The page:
Proofpoint, GreenVolts, Prezi: Bay Area BizTech by the Numbers
Time for our irregular, data-driven roundup of recent deals news from around San Francisco Bay. From biggest to smallest:
$50 million—The amount that Sunnyvale, CA-based Proofpoint hopes to raise in an upcoming initial public offering, according to S-1 registration papers filed with the SEC yesterday. The cloud security company’s leading venture investors include Mohr Davidow Ventures, Benchmark Capital Partners, Meritech Capital Partners, DAG Ventures, and RRE Ventures.
$35 million—New funding from Swiss power giant ABB and Oak Investment Partners for GreenVolts, a Fremont, CA-based maker of concentrating photovoltaic systems. The company took the wraps off its technology yesterday, calling it “the industry’s first complete and fully integrated solar system, including modules, trackers, inverters, and energy management software.”
$30 million—A round of debt and option funding for Redwood City, CA-based Silver Spring Networks, a maker of advanced metering hardware and software for utilities. The lion’s share of the funding, $24 million, came from Hopkinton, MA-based EMC, which announced that Silver Spring’s system will tap EMC’s Greenplum analytics platform.
$17.8 million—New funding for TaskRabbit, the San Francisco-based service networking startup. Xconomy’s Greg Huang detailed the funding yesterday; participants included Lightspeed Venture Partners, Baseline Ventures, First Round Capital, Floodgate Fund, Collaborative Fund, and Shasta Ventures.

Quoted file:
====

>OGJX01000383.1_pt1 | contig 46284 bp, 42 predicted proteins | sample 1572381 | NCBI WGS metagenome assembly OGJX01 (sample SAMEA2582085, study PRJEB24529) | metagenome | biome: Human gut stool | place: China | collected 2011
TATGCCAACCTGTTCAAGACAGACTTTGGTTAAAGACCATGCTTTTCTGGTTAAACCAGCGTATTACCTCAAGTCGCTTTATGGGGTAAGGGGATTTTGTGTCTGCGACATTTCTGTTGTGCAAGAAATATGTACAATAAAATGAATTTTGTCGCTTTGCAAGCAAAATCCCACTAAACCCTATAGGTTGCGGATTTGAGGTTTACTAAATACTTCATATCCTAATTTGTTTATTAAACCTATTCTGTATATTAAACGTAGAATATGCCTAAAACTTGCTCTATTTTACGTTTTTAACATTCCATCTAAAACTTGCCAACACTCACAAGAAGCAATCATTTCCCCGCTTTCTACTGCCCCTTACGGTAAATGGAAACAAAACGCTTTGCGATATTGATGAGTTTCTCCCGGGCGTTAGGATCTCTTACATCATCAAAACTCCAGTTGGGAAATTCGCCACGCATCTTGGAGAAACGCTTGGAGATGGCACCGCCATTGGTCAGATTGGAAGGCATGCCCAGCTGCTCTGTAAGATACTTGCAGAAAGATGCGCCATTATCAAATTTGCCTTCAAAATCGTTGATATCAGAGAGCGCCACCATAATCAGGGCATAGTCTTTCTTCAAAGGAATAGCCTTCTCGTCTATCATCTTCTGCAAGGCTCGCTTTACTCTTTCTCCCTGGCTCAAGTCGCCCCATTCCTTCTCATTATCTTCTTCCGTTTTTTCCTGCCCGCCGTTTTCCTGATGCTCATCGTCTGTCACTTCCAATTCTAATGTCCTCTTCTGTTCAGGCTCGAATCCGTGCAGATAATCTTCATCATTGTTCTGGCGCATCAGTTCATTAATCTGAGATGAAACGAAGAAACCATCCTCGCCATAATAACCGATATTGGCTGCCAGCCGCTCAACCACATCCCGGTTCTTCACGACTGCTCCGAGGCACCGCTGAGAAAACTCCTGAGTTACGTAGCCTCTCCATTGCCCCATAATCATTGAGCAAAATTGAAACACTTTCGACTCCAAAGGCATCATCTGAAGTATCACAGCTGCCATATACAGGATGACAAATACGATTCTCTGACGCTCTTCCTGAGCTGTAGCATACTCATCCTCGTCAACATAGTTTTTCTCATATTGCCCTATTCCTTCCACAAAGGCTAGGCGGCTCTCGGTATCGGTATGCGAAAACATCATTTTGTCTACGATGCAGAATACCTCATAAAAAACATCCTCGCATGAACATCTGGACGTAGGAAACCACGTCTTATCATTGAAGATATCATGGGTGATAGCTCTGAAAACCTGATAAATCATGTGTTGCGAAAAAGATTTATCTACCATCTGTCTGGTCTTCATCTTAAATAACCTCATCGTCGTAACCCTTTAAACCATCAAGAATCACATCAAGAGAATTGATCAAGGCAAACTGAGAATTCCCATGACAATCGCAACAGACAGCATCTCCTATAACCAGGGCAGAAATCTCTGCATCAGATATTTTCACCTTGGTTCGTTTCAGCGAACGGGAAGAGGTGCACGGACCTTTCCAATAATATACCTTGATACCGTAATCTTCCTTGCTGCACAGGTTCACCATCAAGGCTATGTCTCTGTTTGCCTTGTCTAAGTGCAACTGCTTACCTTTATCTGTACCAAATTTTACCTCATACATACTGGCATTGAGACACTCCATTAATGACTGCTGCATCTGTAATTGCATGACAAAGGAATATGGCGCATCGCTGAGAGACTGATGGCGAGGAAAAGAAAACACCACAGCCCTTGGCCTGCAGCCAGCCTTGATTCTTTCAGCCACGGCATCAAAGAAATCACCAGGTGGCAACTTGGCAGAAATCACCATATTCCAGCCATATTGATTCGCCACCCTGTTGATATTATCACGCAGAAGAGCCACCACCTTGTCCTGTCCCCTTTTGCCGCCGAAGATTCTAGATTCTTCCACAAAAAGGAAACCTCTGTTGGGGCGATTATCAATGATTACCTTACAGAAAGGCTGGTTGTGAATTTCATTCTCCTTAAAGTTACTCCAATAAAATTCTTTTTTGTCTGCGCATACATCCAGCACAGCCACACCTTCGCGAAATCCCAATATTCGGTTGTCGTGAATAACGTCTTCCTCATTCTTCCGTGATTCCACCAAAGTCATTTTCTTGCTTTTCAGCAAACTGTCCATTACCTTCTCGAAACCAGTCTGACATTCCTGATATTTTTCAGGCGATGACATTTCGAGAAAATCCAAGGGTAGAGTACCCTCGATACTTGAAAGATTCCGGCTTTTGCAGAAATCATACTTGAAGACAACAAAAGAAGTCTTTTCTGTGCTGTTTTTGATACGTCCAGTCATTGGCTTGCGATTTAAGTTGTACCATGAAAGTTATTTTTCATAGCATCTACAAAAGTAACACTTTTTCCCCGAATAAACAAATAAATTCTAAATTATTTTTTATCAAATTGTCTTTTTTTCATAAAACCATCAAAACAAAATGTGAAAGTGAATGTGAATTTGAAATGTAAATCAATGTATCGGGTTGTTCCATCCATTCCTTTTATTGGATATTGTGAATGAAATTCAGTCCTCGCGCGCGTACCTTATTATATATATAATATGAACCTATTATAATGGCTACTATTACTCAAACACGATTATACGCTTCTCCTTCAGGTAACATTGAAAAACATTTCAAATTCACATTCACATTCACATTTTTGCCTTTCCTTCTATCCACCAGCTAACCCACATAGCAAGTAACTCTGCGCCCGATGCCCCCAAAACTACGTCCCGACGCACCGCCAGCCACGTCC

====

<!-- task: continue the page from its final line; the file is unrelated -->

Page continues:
$14 million—A Series B financing round for Prezi, the Budapest, Hungary- and San Francisco-based startup offering a cloud-based presentation tool. Accel Partners led the round, which was joined by existing investor Sunstone Capital.
$10 million—Series A funding from IDG-Accel for BlueSprig, a new San Francisco startup offering utility software for iOS and Android mobile devices. BlueSprig’s first app, AirCover, combines cloud backup, security, and family safety features.
$7 million—Total venture financing raised by Rypple, the cloud-based human resources management company to be acquired by Salesforce.com for an undisclosed amount. With offices in Toronto and San Francisco, Rypple was backed by Edgestone Capital Partners, Extreme Venture Partners, and Bridgescale Partners. In a seeming dig at Rypple competitor SuccessFactors, Salesforce.com said it would relaunch Rypple as part of a new human capital management division called “SuccessForce.”
$3.5 million—A Series A funding round announced December 13 for San Francisco-based Life360, which makes a popular family safety app for smartphone owners. The new backers included Fontinalis Partners, Bessemer Venture Partners, 500 Startups, Kapor Capital, Venture51, Bullpen Capital, Social Leverage, and EchoVC Partners, as well as previous seed-round investors.
$1.725 million—The amount of a Federal Highway Administration grant for San Francisco- and San Diego-based peer-to-peer car sharing company Getaround. The startup says it will use the funds to expand service to Portland, OR, in the first quarter of 2012.
$1.5 million—A seed funding round for MixRank, a Y Combinator Summer 2011 startup offering a Web display ad intelligence platform that helps advertisers track how well their own ads and and competitors’ ads are performing. Contributors to the round include 500 Startups, Mark Cuban, Rich LeFurgy, Peter Bordes, Robert Afshar, Larry Braitman, David Beyer, Tom McInerney, Matt Ocko, and Zachary Bogue.
1 million—The number of iPhone and iPod touch owners who downloaded the new Flipboard iPhone app during the first week after its launch, according to an announcement yesterday from the Palo Alto company. We took a look at the new Flipboard app last week.
766,000—The number of unique visitors to tech news site ReadWriteWeb in November. San Francisco-based vertical advertising network Say Media said yesterday that it’s acquiring the site for an undisclosed sum. Xconomy examined Say Media’s niche-publishing strategy in a May 2011 profile.
100—G-Pad‘s ranking in the iTunes list of most popular free iPad apps as of last night, just 24 hours after its launch. The app, from the same San Francisco startup that makes the Facebook app MyPad, is designed to help people manage their Google+, Gmail, and Twitter accounts.